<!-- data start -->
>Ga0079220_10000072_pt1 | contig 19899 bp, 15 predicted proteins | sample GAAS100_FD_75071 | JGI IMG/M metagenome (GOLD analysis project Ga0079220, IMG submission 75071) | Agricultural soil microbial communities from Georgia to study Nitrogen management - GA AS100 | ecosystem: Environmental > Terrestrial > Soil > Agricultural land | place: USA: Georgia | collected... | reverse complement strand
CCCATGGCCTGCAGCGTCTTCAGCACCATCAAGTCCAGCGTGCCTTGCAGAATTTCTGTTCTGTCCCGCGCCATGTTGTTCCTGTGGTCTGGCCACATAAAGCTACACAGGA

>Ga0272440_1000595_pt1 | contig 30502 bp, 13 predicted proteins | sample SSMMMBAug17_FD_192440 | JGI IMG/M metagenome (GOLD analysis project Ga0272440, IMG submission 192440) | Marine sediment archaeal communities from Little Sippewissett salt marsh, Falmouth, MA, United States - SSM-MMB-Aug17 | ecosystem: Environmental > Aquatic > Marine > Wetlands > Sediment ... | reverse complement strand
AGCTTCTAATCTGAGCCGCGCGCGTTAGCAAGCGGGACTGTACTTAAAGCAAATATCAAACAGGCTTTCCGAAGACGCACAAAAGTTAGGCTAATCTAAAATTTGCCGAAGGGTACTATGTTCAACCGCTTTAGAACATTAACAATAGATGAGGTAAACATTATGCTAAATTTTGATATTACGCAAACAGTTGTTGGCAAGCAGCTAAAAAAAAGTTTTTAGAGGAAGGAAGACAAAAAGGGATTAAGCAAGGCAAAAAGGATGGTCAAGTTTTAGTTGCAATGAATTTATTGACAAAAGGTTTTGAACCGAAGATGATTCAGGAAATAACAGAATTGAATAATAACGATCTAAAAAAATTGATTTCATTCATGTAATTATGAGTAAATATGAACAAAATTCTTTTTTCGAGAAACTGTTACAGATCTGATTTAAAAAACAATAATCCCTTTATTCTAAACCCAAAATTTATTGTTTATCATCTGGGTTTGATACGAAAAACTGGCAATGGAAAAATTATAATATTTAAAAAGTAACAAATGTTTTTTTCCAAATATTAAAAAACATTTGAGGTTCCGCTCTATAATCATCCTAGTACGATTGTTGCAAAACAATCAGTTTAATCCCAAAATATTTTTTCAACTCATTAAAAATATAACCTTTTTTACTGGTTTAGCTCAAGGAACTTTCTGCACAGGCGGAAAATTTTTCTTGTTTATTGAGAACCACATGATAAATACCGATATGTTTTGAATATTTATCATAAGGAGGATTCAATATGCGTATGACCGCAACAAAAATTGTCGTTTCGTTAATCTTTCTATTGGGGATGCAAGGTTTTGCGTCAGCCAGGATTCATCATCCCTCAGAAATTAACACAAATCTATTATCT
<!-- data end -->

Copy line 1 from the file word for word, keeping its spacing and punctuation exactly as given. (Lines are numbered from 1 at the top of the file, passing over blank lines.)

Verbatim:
>Ga0079220_10000072_pt1 | contig 19899 bp, 15 predicted proteins | sample GAAS100_FD_75071 | JGI IMG/M metagenome (GOLD analysis project Ga0079220, IMG submission 75071) | Agricultural soil microbial communities from Georgia to study Nitrogen management - GA AS100 | ecosystem: Environmental > Terrestrial > Soil > Agricultural land | place: USA: Georgia | collected... | reverse complement strand